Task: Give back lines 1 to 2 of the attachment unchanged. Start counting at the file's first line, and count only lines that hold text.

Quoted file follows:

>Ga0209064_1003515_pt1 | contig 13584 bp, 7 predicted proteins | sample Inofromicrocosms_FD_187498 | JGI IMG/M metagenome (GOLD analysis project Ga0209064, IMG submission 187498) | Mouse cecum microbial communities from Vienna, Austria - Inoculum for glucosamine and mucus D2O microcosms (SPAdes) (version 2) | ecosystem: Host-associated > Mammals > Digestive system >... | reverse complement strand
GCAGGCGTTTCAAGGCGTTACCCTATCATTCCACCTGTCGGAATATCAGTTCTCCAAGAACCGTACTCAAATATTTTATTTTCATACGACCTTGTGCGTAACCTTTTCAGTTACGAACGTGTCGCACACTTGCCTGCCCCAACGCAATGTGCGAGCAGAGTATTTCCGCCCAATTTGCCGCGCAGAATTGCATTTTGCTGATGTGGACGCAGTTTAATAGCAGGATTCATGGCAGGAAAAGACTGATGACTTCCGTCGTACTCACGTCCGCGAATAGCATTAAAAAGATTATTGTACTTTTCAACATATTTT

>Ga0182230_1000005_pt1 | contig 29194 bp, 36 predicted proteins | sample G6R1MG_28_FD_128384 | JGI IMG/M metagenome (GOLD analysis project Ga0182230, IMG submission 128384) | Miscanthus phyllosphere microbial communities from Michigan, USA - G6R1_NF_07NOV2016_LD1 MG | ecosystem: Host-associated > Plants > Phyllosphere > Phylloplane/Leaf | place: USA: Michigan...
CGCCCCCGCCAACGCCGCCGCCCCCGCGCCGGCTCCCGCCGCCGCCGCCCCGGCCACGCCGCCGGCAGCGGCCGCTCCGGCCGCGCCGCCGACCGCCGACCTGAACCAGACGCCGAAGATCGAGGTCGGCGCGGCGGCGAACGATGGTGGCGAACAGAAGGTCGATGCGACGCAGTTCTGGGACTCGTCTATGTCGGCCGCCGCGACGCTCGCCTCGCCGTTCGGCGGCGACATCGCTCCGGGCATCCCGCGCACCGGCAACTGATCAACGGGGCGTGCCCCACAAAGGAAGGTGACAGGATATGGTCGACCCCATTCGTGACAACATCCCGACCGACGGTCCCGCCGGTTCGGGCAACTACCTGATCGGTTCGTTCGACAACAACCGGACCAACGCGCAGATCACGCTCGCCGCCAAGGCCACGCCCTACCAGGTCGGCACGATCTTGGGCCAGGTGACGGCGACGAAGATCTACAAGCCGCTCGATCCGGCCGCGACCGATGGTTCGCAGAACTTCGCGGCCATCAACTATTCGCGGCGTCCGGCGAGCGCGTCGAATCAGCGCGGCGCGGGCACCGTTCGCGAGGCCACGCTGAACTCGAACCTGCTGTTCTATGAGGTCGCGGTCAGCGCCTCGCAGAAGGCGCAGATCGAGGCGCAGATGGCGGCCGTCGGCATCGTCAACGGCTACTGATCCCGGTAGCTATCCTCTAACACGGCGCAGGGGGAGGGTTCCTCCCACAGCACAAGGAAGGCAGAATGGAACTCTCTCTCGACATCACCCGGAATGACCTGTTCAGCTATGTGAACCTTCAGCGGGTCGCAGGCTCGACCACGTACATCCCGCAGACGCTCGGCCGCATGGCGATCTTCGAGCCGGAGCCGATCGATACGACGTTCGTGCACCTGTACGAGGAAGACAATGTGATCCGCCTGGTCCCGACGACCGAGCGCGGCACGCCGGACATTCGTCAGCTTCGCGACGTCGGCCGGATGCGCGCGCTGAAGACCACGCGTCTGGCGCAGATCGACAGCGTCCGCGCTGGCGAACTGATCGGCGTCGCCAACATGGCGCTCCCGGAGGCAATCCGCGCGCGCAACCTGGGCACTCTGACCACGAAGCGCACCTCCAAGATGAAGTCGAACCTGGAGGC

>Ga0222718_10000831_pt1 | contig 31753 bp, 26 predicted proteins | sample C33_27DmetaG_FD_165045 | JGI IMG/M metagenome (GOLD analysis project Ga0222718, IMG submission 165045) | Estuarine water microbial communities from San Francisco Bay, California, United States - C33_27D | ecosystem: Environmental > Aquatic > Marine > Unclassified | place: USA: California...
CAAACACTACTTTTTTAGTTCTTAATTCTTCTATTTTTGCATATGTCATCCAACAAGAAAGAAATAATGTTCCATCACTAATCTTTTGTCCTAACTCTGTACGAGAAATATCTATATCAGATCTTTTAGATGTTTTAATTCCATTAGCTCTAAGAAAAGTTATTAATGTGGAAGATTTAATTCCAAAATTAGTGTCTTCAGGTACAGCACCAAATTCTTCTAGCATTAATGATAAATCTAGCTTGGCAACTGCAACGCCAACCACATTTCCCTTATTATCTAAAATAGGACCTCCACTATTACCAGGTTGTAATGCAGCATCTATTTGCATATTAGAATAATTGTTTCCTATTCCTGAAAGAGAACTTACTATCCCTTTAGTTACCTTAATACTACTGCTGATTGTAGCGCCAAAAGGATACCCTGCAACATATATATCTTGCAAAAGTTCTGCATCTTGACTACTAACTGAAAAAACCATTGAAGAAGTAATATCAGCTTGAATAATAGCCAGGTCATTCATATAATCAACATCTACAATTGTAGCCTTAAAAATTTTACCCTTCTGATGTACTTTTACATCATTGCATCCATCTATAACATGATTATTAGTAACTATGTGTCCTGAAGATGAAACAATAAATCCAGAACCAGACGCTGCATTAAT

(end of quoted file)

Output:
>Ga0209064_1003515_pt1 | contig 13584 bp, 7 predicted proteins | sample Inofromicrocosms_FD_187498 | JGI IMG/M metagenome (GOLD analysis project Ga0209064, IMG submission 187498) | Mouse cecum microbial communities from Vienna, Austria - Inoculum for glucosamine and mucus D2O microcosms (SPAdes) (version 2) | ecosystem: Host-associated > Mammals > Digestive system >... | reverse complement strand
GCAGGCGTTTCAAGGCGTTACCCTATCATTCCACCTGTCGGAATATCAGTTCTCCAAGAACCGTACTCAAATATTTTATTTTCATACGACCTTGTGCGTAACCTTTTCAGTTACGAACGTGTCGCACACTTGCCTGCCCCAACGCAATGTGCGAGCAGAGTATTTCCGCCCAATTTGCCGCGCAGAATTGCATTTTGCTGATGTGGACGCAGTTTAATAGCAGGATTCATGGCAGGAAAAGACTGATGACTTCCGTCGTACTCACGTCCGCGAATAGCATTAAAAAGATTATTGTACTTTTCAACATATTTT